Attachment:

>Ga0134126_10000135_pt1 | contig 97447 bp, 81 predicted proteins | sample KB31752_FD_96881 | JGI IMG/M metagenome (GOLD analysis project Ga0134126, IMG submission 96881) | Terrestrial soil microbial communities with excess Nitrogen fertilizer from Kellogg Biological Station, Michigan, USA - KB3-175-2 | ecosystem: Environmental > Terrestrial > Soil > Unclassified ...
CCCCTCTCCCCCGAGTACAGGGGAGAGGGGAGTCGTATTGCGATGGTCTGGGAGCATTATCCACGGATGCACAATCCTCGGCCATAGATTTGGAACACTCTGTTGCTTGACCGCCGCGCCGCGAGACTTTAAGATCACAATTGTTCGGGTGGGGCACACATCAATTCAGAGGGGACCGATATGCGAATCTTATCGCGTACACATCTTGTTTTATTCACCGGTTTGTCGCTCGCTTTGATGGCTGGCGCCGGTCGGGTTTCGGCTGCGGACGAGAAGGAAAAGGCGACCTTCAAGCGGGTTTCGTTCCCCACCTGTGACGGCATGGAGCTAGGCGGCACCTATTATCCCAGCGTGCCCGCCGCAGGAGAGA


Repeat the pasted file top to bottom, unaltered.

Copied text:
>Ga0134126_10000135_pt1 | contig 97447 bp, 81 predicted proteins | sample KB31752_FD_96881 | JGI IMG/M metagenome (GOLD analysis project Ga0134126, IMG submission 96881) | Terrestrial soil microbial communities with excess Nitrogen fertilizer from Kellogg Biological Station, Michigan, USA - KB3-175-2 | ecosystem: Environmental > Terrestrial > Soil > Unclassified ...
CCCCTCTCCCCCGAGTACAGGGGAGAGGGGAGTCGTATTGCGATGGTCTGGGAGCATTATCCACGGATGCACAATCCTCGGCCATAGATTTGGAACACTCTGTTGCTTGACCGCCGCGCCGCGAGACTTTAAGATCACAATTGTTCGGGTGGGGCACACATCAATTCAGAGGGGACCGATATGCGAATCTTATCGCGTACACATCTTGTTTTATTCACCGGTTTGTCGCTCGCTTTGATGGCTGGCGCCGGTCGGGTTTCGGCTGCGGACGAGAAGGAAAAGGCGACCTTCAAGCGGGTTTCGTTCCCCACCTGTGACGGCATGGAGCTAGGCGGCACCTATTATCCCAGCGTGCCCGCCGCAGGAGAGA